As art educators, we know that images are powerful tools to communicate ideas. However, our world also relies heavily on written communication to share information. This makes it necessary to have good writing skills. Good writing is key to effectively advocating for your art program, communicating art concepts, and sharing ideas with colleagues. New media, from blogging to tweeting to collaborating on ArtEd2.0, has made it easier for us to do just that.
Despite having a blog and the Tech4Arted column in SchoolArts Magazine, I simply don’t like to write. Words just don’t flow smoothly from my head to my fingertips.
What I do love to do is communicate and share ideas. I just finished my first year writing the Tech4Arted column (check out my articles below) and I have been getting great ideas from SchoolArts for years so it has been exciting to contribute to a large audience.
I know many of you who are reading this may think: “If I could just show you what I want to say with a picture instead of words, it would be so much easier!” You have a great idea on art education, but you may hesitate to share if you dread the thought of writing. Here’s the writing process I have developed over the last couple years that works well for blogging, writing for SchoolArts, and writing e-newsletter communication to parents. Maybe it will inspire you.
1. Choose your topic. What art lessons have been successful? How have you improved on someone else’s idea? Don’t reinvent the wheel. All great ideas are inspired by something else, right?
2. Start typing. Don’t worry about how incoherent you sound. Just get the ideas out of your head and written down.
3. Read it afterwards and fix the things that do not make sense.
4. Go do something else for a few minutes, a few days, or a week. This is the magic time when you will think of a new idea or perfect phrase. Then run — don’t walk — back to your writing to make your edits.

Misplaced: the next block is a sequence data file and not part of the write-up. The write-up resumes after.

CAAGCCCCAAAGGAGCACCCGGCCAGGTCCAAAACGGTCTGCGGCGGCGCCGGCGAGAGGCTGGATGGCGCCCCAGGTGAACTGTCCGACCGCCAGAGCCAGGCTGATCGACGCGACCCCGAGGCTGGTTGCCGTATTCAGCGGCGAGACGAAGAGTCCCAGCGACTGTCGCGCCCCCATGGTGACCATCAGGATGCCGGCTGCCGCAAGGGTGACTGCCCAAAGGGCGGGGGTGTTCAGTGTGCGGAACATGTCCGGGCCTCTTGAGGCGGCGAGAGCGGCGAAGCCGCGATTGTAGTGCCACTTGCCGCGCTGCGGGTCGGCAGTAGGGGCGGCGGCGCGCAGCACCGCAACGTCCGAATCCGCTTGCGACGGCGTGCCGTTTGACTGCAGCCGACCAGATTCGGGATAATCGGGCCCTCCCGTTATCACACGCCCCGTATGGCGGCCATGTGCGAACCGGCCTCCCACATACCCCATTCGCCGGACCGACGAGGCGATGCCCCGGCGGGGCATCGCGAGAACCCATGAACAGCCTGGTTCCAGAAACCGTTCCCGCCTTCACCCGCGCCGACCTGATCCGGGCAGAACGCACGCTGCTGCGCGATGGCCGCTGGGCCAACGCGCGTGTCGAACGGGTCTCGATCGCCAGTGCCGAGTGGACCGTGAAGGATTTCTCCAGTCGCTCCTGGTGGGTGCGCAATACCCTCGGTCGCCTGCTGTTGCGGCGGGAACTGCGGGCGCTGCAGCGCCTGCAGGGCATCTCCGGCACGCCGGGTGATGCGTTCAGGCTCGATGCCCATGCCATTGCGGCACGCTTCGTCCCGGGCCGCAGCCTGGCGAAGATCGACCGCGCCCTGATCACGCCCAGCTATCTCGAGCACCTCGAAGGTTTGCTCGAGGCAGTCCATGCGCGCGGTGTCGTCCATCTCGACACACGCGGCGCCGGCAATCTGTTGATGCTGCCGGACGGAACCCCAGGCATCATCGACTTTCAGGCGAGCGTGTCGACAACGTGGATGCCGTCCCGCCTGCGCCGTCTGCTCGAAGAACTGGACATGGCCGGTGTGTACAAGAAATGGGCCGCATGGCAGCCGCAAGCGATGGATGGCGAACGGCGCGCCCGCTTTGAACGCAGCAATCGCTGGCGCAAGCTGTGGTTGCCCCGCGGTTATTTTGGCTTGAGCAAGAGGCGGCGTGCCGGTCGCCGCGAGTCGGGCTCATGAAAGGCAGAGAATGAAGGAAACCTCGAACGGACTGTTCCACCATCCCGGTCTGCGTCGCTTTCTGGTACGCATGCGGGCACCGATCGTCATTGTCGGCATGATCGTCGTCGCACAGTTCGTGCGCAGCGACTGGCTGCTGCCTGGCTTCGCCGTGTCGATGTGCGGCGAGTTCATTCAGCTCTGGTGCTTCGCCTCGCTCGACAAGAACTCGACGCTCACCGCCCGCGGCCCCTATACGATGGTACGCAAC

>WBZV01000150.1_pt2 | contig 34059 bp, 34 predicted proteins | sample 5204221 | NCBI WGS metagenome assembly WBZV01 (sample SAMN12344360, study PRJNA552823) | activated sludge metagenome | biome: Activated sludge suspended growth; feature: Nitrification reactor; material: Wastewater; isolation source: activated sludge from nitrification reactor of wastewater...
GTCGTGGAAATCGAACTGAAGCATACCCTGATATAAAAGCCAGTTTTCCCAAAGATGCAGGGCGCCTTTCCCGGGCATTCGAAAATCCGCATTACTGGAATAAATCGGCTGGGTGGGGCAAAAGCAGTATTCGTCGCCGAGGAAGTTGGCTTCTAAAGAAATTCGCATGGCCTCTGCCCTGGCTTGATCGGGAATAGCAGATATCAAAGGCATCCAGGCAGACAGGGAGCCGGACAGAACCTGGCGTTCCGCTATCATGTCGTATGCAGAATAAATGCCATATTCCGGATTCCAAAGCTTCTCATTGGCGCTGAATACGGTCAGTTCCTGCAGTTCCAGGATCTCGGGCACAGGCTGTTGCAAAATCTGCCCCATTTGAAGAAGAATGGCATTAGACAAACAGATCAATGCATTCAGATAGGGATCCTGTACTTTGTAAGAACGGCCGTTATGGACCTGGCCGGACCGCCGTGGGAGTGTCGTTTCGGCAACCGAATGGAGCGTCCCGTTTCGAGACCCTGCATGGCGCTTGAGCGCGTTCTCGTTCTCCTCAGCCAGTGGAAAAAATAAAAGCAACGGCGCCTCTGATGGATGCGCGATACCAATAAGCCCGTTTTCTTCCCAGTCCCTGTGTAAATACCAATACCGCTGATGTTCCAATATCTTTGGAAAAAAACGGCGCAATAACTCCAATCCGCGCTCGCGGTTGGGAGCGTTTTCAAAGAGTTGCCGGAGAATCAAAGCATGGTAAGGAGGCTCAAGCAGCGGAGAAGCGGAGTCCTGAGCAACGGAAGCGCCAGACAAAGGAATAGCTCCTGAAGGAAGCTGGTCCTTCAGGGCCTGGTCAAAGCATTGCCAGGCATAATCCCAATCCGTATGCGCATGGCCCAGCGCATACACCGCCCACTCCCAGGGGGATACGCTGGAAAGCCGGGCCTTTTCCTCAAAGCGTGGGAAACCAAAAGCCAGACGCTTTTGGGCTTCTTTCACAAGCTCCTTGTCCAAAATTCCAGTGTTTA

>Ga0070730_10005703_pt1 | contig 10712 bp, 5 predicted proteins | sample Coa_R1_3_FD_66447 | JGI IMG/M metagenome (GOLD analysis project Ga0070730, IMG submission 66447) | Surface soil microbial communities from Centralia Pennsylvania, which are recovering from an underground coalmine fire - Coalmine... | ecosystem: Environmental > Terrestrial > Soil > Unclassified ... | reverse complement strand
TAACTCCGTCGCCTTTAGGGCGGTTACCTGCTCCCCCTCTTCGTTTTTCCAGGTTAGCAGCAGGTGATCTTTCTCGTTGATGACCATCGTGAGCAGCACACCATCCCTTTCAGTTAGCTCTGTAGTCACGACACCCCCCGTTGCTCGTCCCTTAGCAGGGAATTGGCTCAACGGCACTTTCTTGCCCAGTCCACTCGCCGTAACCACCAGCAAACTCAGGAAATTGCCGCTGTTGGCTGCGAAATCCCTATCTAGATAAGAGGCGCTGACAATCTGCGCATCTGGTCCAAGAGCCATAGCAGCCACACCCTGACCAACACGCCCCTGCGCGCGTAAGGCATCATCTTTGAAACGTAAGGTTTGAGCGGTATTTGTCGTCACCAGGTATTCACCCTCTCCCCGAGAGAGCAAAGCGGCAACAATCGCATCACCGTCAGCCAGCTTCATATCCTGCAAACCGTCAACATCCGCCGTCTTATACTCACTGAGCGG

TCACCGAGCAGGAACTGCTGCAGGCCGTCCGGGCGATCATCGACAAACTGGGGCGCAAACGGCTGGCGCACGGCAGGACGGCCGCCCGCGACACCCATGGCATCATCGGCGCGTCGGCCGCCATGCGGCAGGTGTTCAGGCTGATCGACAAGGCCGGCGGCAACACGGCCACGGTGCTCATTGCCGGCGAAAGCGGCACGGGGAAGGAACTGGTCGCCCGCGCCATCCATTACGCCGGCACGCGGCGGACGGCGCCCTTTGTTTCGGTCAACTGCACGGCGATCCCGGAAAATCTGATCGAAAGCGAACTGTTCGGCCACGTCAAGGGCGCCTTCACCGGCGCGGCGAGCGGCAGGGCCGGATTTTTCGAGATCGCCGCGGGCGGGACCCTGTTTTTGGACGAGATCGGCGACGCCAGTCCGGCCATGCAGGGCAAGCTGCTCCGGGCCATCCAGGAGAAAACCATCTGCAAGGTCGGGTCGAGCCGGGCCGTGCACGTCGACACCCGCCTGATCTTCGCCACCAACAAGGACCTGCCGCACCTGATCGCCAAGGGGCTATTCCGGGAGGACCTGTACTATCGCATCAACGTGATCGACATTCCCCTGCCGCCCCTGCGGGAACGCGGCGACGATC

5. Read what you wrote and ask yourself: Did I communicate my ideas? Revise your writing. Repeat steps 3-5 until you communicate your ideas effectively.
6. Choose a friend or colleague to read your rough draft. I always do. Make revisions and let them read it again.
In case you missed my first year of the Tech4Arted column for SchoolArts, I have linked to the articles below. I share my writing with you with hope that you will take the leap and share your ideas with us as well!
Creating a Compassionate Curriculum
Take an Art Tour in Google Maps
Wallwisher: Collaborate and Interact
Twenty-First Century Storytelling
Out of Place
Create Your Own Customized Art Quiz
Technology Transformation [Infographic]
Wired to the Natural World
Ready to share? SchoolArts is always looking for lesson ideas and art expression in your school and community. Or write a guest post on The Teaching Palette. Check out some of our fantastic guest post submissions here.
Special Note: A great resource for grammar is the Associate Press Guide to Punctuation.